Association for Behavior Analysis International

The Association for Behavior Analysis International® (ABAI) is a nonprofit membership organization with the mission to contribute to the well-being of society by developing, enhancing, and supporting the growth and vitality of the science of behavior analysis through research, education, and practice.

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32nd Annual Convention; Atlanta, GA; 2006

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Symposium #430
International Symposium - Operant Behavior Variation
Tuesday, May 30, 2006
9:00 AM–10:20 AM
Montreal
Area: EAB; Domain: Basic Research
Chair: Josele Abreu-Rodrigues (Universidade de Brasilia)
Discussant: Allen Neuringer (Reed College)
Abstract: Several studies have suggested that behavioral variability itself can be selected by contingencies of reinforcement. That is, specifying that a given response sequence must differ from those emitted recently results in greater variation in the sequences than occurs in the absence of such a requirement. In demonstrating that behavior variation (and repetition) is affected by reinforcement history and delayed reinforcers, and that variation and repetition may exert discriminative control upon other behavior, the present symposium contribute to the general idea of variation (and repetition) as dimensions of the operant.
 
Discrimination of Vary and Repeat Contingencies of Reinforcement.
ALESSANDRA SOUZA (Universidade de Brasília), Josele Abreu-Rodrigues (Universidade de Brasília)
Abstract: This study investigated the discriminative properties of vary and repeat contingencies. Pigeons were exposed to a matching-to-sample procedure in which there was a mix vary-repeat schedule in effect on the sample keys. In the vary component, four-responses sequences with a frequency less or equal to 10% (threshold) were legible for reinforcement. In the repeat component, the emission of only two sequences (among the 16 possible sequences) was followed by reinforcement. After 1 minute of sample exposure, the first reinforcer presentation was followed by two comparison stimuli. If the vary component had been in effect, pecking the white key was reinforced; but if the repeat component had been in effect, pecking the green key was reinforced. After stable choice behavior was reached, the threshold was manipulated across conditions such that the vary contingency became progressively lenient. Reinforcement rates were close in both components. During baseline conditions, the percentage of correct responses was above 70% in most sessions, with a mean value of 75% for both components. Manipulations of the threshold were followed by a decrease in choice accuracy. The results suggest that vary and repeat contingencies may exert discriminative control upon matching behavior.
 
Operant Variability When Reinforcement is Delayed.
KATIE WAGNER (Reed College), Allen Neuringer (Reed College)
Abstract: This study examined what happens when delayed reinforcers were contingent upon operant response variability. Three groups of rats were rewarded for varying their response sequences, with one group rewarded for High variability, another for Middle, and the third for Low levels. Consistent with many reports in the literature, responding slowed significantly in all groups as delays were lengthened. Consistent with other reports, large differences in variability were maintained across the three groups despite the delays. Reinforced variability appears to be relatively immune to disruption by such things as delays, response slowing, prefeeding, and non-contingent reinforcement. Furthermore, the small effects on variability depended on baseline levels: as delays lengthened, variability increased in the Low group, was statistically unchanged in the Middle group, and decreased in the High group, an interaction similar to that reported previously when reinforcement frequencies were lowered. Thus, variable operant responding is controlled by reinforcement contingencies, but sometimes differently than more commonly studied repetitive responding.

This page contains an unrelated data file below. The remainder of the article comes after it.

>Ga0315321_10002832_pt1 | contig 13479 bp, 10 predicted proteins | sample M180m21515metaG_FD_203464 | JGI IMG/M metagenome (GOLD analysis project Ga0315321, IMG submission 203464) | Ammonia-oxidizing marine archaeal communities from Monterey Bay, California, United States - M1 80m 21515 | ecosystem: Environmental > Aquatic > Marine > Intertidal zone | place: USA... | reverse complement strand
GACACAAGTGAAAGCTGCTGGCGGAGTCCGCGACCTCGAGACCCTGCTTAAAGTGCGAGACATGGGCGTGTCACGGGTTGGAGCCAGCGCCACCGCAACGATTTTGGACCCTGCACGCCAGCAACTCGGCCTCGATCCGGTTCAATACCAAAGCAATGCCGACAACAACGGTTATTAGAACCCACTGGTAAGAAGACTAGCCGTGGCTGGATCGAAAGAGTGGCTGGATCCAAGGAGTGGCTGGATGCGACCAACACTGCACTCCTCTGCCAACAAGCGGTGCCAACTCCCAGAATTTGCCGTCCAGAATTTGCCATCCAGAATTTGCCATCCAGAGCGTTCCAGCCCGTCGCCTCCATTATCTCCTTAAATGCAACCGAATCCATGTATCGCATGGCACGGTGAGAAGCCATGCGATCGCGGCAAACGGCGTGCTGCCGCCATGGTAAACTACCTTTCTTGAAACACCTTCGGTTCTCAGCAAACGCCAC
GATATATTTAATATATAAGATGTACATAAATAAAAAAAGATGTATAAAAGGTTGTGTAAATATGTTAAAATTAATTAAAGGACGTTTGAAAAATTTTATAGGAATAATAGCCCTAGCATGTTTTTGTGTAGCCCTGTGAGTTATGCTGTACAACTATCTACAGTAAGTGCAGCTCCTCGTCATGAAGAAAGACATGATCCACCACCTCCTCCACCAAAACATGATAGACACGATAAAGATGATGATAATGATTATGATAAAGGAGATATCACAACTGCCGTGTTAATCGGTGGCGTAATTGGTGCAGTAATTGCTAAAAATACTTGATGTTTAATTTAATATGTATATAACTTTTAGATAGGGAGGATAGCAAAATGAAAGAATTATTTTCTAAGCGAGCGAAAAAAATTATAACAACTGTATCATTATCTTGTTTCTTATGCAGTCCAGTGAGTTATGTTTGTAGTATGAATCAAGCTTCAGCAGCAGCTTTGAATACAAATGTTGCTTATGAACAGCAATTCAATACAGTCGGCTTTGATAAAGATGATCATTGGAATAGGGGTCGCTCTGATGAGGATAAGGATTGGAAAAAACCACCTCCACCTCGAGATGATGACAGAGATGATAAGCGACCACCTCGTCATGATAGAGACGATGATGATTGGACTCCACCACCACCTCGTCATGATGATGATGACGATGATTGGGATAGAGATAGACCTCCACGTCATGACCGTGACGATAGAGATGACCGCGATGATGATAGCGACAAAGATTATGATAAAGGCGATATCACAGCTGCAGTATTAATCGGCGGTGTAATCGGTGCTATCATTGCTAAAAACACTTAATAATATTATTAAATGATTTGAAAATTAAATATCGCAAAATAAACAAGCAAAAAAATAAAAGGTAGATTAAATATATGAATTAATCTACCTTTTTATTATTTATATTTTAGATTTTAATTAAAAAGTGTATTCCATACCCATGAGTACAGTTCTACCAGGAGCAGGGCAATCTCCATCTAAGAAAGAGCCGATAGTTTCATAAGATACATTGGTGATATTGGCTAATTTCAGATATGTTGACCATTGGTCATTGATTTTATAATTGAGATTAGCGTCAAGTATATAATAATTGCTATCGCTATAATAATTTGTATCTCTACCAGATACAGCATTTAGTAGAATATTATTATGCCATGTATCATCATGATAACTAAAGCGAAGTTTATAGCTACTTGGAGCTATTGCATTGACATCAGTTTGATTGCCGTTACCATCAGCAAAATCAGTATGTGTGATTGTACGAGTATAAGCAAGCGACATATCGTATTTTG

Effects of Independent Reinforcers and Extinction upon the Acquisition of Varying and Repeating Behaviors.
JOSELE ABREU-RODRIGUES (Universidade de Brasilia), Alessandra Souza (Universidade de Brasilia)
Abstract: This study evaluated the effects of a history with independent reinforcers as well as with extinction upon the acquisition of both varying and repeating performances. College students were distributed in eight groups. Each group was exposed to a specific combination of the following conditions: vary contingency (V), repeat contingency (R), extinction (E), and independent reinforcers (I). There were four VARY groups (VEV, EVE, VIV and IVI), and four REPEAT groups (RER, ERE, RIR, and IRI) which differed with respect to the order of conditions. The task was to emit sequences of three responses distributed in three keys on the computer keyboard. In the VARY contingency, sequences with a frequency less or equal to 2% were reinforced; in the REPEAT contingency, just one sequence was followed by reinforcement. During extinction, sequences were not followed by reinforcers; and with independent reinforcers, 50% of the sequences were reinforced according to a pre-determined order. The results showed that: 1) a history of extinction and independent reinforcers affected more substantially acquisition of repeating than of varied behavior; 2) repeating behavior was less resistant to extinction and independent reinforcers than varied behavior.
 

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